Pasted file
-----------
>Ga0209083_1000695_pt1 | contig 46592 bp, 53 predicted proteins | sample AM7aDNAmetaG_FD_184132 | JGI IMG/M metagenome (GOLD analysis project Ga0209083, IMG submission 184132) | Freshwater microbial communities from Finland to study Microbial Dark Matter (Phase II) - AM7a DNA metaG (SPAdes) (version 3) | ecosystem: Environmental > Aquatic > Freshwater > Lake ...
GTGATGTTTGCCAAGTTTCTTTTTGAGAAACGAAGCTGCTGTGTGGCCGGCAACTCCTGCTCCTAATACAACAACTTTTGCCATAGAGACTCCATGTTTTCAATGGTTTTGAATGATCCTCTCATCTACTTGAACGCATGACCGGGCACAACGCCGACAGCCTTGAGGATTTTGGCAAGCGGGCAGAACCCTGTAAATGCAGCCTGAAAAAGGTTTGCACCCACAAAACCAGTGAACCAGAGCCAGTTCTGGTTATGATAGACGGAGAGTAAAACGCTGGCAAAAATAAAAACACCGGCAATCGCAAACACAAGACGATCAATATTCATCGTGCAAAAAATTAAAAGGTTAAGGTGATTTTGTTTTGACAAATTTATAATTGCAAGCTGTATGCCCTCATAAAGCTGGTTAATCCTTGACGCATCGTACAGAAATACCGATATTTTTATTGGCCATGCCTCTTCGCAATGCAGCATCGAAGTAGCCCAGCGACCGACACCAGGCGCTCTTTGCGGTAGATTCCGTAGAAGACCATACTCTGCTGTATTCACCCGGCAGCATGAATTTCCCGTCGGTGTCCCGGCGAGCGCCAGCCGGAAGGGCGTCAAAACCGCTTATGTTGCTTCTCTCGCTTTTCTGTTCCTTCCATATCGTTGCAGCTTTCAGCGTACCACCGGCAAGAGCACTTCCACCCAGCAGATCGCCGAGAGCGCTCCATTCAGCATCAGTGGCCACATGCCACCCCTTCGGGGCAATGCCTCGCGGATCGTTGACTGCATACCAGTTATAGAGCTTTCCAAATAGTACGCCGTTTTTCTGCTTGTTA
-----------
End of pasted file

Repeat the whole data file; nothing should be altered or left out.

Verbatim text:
>Ga0209083_1000695_pt1 | contig 46592 bp, 53 predicted proteins | sample AM7aDNAmetaG_FD_184132 | JGI IMG/M metagenome (GOLD analysis project Ga0209083, IMG submission 184132) | Freshwater microbial communities from Finland to study Microbial Dark Matter (Phase II) - AM7a DNA metaG (SPAdes) (version 3) | ecosystem: Environmental > Aquatic > Freshwater > Lake ...
GTGATGTTTGCCAAGTTTCTTTTTGAGAAACGAAGCTGCTGTGTGGCCGGCAACTCCTGCTCCTAATACAACAACTTTTGCCATAGAGACTCCATGTTTTCAATGGTTTTGAATGATCCTCTCATCTACTTGAACGCATGACCGGGCACAACGCCGACAGCCTTGAGGATTTTGGCAAGCGGGCAGAACCCTGTAAATGCAGCCTGAAAAAGGTTTGCACCCACAAAACCAGTGAACCAGAGCCAGTTCTGGTTATGATAGACGGAGAGTAAAACGCTGGCAAAAATAAAAACACCGGCAATCGCAAACACAAGACGATCAATATTCATCGTGCAAAAAATTAAAAGGTTAAGGTGATTTTGTTTTGACAAATTTATAATTGCAAGCTGTATGCCCTCATAAAGCTGGTTAATCCTTGACGCATCGTACAGAAATACCGATATTTTTATTGGCCATGCCTCTTCGCAATGCAGCATCGAAGTAGCCCAGCGACCGACACCAGGCGCTCTTTGCGGTAGATTCCGTAGAAGACCATACTCTGCTGTATTCACCCGGCAGCATGAATTTCCCGTCGGTGTCCCGGCGAGCGCCAGCCGGAAGGGCGTCAAAACCGCTTATGTTGCTTCTCTCGCTTTTCTGTTCCTTCCATATCGTTGCAGCTTTCAGCGTACCACCGGCAAGAGCACTTCCACCCAGCAGATCGCCGAGAGCGCTCCATTCAGCATCAGTGGCCACATGCCACCCCTTCGGGGCAATGCCTCGCGGATCGTTGACTGCATACCAGTTATAGAGCTTTCCAAATAGTACGCCGTTTTTCTGCTTGTTA